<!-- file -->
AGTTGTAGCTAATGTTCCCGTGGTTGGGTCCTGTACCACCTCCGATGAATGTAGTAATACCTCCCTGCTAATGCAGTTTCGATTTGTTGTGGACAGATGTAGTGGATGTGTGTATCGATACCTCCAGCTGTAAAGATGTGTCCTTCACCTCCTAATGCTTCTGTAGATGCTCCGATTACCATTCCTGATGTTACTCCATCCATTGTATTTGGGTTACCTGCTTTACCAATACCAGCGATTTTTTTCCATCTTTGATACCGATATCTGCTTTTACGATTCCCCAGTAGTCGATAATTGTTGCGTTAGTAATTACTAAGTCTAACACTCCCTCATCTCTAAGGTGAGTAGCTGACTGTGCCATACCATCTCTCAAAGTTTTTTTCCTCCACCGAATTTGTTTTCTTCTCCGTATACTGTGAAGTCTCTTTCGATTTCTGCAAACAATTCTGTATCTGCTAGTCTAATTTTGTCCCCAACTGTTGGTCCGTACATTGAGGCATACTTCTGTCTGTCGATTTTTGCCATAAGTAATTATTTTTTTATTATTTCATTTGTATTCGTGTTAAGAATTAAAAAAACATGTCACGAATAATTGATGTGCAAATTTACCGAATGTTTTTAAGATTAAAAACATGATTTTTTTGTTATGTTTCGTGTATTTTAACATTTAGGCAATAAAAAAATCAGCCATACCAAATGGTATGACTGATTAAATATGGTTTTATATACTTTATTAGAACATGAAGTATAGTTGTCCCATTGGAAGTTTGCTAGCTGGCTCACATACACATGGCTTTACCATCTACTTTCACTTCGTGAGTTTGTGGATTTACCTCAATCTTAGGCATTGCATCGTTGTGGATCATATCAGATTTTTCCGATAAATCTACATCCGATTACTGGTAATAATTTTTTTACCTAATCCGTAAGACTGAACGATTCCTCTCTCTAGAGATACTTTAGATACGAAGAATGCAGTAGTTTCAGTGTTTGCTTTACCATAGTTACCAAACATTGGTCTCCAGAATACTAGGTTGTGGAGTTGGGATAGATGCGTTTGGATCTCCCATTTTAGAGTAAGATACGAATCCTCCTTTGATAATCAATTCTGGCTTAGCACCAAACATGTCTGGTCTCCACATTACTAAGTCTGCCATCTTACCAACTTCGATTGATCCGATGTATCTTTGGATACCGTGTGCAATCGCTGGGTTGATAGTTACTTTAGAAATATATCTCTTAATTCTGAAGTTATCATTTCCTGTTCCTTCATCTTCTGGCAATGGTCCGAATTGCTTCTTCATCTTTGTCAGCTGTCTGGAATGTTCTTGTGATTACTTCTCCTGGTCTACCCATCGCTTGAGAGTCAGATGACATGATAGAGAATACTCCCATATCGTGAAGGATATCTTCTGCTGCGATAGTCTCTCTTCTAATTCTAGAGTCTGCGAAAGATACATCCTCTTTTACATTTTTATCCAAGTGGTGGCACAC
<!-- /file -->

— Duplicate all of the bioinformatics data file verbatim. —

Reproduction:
AGTTGTAGCTAATGTTCCCGTGGTTGGGTCCTGTACCACCTCCGATGAATGTAGTAATACCTCCCTGCTAATGCAGTTTCGATTTGTTGTGGACAGATGTAGTGGATGTGTGTATCGATACCTCCAGCTGTAAAGATGTGTCCTTCACCTCCTAATGCTTCTGTAGATGCTCCGATTACCATTCCTGATGTTACTCCATCCATTGTATTTGGGTTACCTGCTTTACCAATACCAGCGATTTTTTTCCATCTTTGATACCGATATCTGCTTTTACGATTCCCCAGTAGTCGATAATTGTTGCGTTAGTAATTACTAAGTCTAACACTCCCTCATCTCTAAGGTGAGTAGCTGACTGTGCCATACCATCTCTCAAAGTTTTTTTCCTCCACCGAATTTGTTTTCTTCTCCGTATACTGTGAAGTCTCTTTCGATTTCTGCAAACAATTCTGTATCTGCTAGTCTAATTTTGTCCCCAACTGTTGGTCCGTACATTGAGGCATACTTCTGTCTGTCGATTTTTGCCATAAGTAATTATTTTTTTATTATTTCATTTGTATTCGTGTTAAGAATTAAAAAAACATGTCACGAATAATTGATGTGCAAATTTACCGAATGTTTTTAAGATTAAAAACATGATTTTTTTGTTATGTTTCGTGTATTTTAACATTTAGGCAATAAAAAAATCAGCCATACCAAATGGTATGACTGATTAAATATGGTTTTATATACTTTATTAGAACATGAAGTATAGTTGTCCCATTGGAAGTTTGCTAGCTGGCTCACATACACATGGCTTTACCATCTACTTTCACTTCGTGAGTTTGTGGATTTACCTCAATCTTAGGCATTGCATCGTTGTGGATCATATCAGATTTTTCCGATAAATCTACATCCGATTACTGGTAATAATTTTTTTACCTAATCCGTAAGACTGAACGATTCCTCTCTCTAGAGATACTTTAGATACGAAGAATGCAGTAGTTTCAGTGTTTGCTTTACCATAGTTACCAAACATTGGTCTCCAGAATACTAGGTTGTGGAGTTGGGATAGATGCGTTTGGATCTCCCATTTTAGAGTAAGATACGAATCCTCCTTTGATAATCAATTCTGGCTTAGCACCAAACATGTCTGGTCTCCACATTACTAAGTCTGCCATCTTACCAACTTCGATTGATCCGATGTATCTTTGGATACCGTGTGCAATCGCTGGGTTGATAGTTACTTTAGAAATATATCTCTTAATTCTGAAGTTATCATTTCCTGTTCCTTCATCTTCTGGCAATGGTCCGAATTGCTTCTTCATCTTTGTCAGCTGTCTGGAATGTTCTTGTGATTACTTCTCCTGGTCTACCCATCGCTTGAGAGTCAGATGACATGATAGAGAATACTCCCATATCGTGAAGGATATCTTCTGCTGCGATAGTCTCTCTTCTAATTCTAGAGTCTGCGAAAGATACATCCTCTTTTACATTTTTATCCAAGTGGTGGCACAC